(This article belongs to the Special Issue Soil Microbial Functional Groups and Plant Growth)
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Open AccessArticle Effect of Long-Term Continuous Fumigation on Soil Microbial Communities
Received: 14 March 2017 / Revised: 11 May 2017 / Accepted: 11 May 2017 / Published: 24 May 2017
Cited by 2 | PDF Full-text (1138 KB) | HTML Full-text | XML Full-text
Abstract
High value crop producers in California rely heavily on soil fumigation to control a wide array of soil borne pests including nematodes, pathogens and weeds. Fumigants with broad biocidal activity can affect soil microbial communities that contribute to nutrient cycling and plant nutrient [...] Read more.
High value crop producers in California rely heavily on soil fumigation to control a wide array of soil borne pests including nematodes, pathogens and weeds. Fumigants with broad biocidal activity can affect soil microbial communities that contribute to nutrient cycling and plant nutrient uptake which can impact soil health. It is often thought that soil microbial communities make a relatively rapid recovery following fumigation. However, recently it has been found that repeated application of fumigants over time can have greater and longer lasting impacts on soil microorganisms than single fumigation events. Therefore, the main objective of this study was to determine the effect of long-term repeated application of fumigants on soil microbial communities and compare them with non-fumigated and organic sites. Soil samples were collected from fields in Watsonville, CA. Chronosequence sites were defined by number of years of annual fumigation (yaf) with methyl bromide (15, 26, 33, 39 yaf) at the time of sampling, and representative non-fumigated sites were also included for comparison. Phospholipid fatty acid (PLFA) analysis was used to analyze the samples. The canonical variate analysis showed that microbial communities in sites with a longer history of fumigation (33 and 39 yaf) were similar to one another; however, they differed significantly from 15 yaf site and further analysis concluded that non-fumigated sites were significantly different than fumigated sites. This study showed that the proportion of arbuscular mycorrhizal fungi (AMF) was lower in all fumigated (15, 33 and 39 yaf) sites as compared to their non-fumigated counterparts, which could be a threat to sustainability since AMF plays a major role in soil health and quality. Full article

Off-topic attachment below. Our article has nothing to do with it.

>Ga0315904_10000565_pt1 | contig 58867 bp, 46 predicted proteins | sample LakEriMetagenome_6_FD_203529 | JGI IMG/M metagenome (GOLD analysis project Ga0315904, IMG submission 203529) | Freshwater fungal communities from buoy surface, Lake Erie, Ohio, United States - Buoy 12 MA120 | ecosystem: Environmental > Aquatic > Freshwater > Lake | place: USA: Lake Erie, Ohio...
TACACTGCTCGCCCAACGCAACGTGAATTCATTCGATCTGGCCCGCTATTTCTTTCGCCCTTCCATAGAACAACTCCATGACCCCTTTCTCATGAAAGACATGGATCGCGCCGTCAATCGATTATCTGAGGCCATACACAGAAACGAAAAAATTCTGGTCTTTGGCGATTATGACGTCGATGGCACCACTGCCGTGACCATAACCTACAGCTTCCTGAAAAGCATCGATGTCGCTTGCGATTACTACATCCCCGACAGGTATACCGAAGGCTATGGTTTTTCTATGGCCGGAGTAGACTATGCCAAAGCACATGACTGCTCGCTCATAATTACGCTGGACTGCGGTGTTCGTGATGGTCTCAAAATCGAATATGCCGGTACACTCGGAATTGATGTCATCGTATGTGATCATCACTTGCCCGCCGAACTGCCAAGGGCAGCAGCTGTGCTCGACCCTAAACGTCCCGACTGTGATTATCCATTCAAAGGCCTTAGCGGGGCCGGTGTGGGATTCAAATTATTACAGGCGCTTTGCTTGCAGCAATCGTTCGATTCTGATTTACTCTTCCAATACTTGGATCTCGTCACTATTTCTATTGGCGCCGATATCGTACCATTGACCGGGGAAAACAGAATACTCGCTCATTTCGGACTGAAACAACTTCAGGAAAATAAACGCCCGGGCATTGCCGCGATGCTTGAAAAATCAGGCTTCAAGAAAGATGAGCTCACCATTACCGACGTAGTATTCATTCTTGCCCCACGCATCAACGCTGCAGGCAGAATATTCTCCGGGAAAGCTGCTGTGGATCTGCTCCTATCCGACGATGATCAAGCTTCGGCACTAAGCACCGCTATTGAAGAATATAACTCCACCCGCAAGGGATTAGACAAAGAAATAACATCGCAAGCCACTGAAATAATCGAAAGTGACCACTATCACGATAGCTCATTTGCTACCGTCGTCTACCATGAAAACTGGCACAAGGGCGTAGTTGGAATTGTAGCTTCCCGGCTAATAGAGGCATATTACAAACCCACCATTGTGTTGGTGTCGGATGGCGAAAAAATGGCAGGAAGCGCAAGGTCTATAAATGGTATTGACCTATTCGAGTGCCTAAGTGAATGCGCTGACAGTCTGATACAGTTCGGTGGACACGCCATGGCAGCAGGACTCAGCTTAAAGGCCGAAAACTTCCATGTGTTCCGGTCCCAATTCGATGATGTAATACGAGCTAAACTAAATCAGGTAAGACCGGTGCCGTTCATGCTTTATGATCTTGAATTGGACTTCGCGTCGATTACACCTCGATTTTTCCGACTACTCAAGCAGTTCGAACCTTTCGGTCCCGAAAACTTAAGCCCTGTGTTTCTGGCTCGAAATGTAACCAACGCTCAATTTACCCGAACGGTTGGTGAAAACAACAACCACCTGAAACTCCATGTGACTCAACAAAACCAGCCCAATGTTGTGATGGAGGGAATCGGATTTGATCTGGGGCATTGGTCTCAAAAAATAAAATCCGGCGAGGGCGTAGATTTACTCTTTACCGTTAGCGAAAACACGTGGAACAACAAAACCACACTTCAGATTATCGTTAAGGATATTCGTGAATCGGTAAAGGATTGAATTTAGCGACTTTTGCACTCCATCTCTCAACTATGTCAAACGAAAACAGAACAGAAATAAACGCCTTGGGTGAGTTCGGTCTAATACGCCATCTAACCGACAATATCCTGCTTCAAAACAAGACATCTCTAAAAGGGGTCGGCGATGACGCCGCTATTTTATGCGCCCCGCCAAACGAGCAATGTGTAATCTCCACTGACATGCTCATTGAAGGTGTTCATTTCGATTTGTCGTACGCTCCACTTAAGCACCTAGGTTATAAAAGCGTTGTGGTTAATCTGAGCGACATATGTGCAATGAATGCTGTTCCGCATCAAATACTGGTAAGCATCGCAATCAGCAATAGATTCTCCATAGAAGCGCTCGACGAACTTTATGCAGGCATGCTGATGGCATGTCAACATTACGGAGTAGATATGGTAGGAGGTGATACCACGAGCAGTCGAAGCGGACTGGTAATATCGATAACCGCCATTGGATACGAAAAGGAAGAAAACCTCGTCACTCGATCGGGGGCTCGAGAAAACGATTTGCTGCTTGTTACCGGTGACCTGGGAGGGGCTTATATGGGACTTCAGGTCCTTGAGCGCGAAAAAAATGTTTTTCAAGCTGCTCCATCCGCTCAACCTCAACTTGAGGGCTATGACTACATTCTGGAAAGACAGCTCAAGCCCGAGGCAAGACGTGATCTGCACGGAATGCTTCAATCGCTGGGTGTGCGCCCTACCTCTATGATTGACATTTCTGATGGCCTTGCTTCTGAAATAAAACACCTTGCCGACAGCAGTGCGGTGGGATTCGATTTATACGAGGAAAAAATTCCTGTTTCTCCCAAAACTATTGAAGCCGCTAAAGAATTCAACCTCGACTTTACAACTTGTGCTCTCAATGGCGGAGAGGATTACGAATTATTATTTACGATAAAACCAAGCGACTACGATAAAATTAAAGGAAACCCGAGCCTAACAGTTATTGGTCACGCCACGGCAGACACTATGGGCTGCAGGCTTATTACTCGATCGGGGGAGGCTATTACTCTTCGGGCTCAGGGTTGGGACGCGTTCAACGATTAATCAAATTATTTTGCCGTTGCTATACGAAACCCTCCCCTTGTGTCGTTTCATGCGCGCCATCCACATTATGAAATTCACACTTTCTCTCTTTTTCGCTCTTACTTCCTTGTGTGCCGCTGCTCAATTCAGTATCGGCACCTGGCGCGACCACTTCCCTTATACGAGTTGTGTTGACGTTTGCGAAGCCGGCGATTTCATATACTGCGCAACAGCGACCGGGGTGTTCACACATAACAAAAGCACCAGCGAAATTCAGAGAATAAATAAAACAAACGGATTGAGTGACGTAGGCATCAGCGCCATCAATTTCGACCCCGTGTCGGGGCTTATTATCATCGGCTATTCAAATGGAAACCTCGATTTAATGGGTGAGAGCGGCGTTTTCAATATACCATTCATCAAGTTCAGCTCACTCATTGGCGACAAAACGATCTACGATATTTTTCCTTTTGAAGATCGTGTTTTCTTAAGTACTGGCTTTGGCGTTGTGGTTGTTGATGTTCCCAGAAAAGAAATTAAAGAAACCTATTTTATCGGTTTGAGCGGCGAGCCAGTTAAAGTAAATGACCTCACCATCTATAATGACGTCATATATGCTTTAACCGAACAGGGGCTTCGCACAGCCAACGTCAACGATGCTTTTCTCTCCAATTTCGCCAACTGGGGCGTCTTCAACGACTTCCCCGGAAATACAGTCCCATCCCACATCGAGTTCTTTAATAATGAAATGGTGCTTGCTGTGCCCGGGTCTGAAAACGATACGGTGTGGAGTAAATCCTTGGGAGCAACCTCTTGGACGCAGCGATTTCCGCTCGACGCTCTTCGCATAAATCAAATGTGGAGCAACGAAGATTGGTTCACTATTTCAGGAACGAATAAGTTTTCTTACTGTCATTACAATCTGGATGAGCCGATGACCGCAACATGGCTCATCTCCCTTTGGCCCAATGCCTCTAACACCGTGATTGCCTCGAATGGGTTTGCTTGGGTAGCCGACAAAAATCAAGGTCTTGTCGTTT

(This article belongs to the Special Issue Soil Microbial Functional Groups and Plant Growth)